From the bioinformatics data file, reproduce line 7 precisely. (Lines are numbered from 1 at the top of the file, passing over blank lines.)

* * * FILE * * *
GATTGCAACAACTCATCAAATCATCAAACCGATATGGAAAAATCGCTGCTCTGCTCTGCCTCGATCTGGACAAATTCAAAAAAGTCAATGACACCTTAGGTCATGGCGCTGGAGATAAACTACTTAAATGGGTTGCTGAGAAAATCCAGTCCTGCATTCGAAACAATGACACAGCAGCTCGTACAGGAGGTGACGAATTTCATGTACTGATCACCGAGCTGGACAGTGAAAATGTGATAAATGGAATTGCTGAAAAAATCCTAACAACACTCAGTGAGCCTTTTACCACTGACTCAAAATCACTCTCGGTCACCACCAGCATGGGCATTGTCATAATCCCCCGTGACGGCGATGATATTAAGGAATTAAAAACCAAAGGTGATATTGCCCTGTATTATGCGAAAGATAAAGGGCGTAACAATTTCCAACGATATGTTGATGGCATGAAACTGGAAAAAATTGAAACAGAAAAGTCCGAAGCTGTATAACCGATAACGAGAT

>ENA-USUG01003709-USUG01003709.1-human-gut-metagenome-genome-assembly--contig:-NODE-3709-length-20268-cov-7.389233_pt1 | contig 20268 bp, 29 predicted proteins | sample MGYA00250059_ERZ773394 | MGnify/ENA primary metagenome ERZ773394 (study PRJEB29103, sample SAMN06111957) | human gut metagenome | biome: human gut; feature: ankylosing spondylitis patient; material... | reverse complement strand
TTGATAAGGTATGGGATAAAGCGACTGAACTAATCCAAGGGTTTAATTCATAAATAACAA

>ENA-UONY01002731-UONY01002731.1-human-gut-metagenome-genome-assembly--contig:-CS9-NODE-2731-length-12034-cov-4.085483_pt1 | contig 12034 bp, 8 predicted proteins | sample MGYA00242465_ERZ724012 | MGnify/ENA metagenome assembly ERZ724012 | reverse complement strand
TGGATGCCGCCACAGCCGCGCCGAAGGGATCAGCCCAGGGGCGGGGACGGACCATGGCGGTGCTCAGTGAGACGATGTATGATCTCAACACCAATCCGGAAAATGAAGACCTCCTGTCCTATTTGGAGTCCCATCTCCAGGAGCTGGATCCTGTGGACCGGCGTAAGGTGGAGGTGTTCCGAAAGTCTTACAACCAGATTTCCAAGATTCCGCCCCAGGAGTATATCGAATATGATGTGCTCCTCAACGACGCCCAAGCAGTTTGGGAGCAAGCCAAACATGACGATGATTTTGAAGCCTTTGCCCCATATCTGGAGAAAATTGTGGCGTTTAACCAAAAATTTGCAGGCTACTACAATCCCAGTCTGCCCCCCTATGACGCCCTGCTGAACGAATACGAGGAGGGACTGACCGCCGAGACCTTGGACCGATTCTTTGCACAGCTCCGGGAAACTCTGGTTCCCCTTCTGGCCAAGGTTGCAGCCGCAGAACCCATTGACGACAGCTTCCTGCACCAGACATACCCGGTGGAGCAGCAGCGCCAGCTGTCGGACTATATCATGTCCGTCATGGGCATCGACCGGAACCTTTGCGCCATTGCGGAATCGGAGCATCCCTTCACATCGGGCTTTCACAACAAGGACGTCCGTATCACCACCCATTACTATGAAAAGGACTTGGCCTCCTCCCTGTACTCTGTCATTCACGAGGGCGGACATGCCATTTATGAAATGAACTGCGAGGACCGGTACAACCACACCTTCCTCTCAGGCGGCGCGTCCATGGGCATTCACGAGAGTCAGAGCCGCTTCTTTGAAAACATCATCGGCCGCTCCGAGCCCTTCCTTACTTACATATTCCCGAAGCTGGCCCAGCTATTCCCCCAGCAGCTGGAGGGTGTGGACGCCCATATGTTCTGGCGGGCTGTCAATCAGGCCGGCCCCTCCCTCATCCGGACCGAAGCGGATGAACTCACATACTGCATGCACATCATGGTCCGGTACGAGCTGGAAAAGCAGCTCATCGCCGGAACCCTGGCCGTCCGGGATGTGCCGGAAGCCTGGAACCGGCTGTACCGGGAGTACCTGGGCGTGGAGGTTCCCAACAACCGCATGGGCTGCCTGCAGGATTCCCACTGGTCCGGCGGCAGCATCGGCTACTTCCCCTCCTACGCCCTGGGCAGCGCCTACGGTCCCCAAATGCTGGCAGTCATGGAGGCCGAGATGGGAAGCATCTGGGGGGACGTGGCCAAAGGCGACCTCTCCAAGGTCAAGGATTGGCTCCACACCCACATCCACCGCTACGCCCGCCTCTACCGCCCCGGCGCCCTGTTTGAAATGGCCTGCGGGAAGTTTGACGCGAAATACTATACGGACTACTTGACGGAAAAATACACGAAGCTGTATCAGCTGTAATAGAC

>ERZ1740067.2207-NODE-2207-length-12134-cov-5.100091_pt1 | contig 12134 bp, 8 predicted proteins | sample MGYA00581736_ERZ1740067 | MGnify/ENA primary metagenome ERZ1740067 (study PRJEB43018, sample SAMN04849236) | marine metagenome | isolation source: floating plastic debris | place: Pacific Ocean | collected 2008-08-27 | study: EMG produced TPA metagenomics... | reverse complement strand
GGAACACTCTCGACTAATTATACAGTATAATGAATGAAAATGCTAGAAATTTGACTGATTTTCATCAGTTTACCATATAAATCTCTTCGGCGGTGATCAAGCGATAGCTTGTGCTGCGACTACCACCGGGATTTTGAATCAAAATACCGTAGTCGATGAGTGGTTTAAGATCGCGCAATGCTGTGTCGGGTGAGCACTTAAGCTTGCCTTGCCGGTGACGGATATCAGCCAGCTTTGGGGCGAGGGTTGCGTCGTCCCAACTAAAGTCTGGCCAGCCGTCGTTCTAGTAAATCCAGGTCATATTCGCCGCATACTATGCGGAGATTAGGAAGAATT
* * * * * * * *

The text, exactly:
GGAACACTCTCGACTAATTATACAGTATAATGAATGAAAATGCTAGAAATTTGACTGATTTTCATCAGTTTACCATATAAATCTCTTCGGCGGTGATCAAGCGATAGCTTGTGCTGCGACTACCACCGGGATTTTGAATCAAAATACCGTAGTCGATGAGTGGTTTAAGATCGCGCAATGCTGTGTCGGGTGAGCACTTAAGCTTGCCTTGCCGGTGACGGATATCAGCCAGCTTTGGGGCGAGGGTTGCGTCGTCCCAACTAAAGTCTGGCCAGCCGTCGTTCTAGTAAATCCAGGTCATATTCGCCGCATACTATGCGGAGATTAGGAAGAATT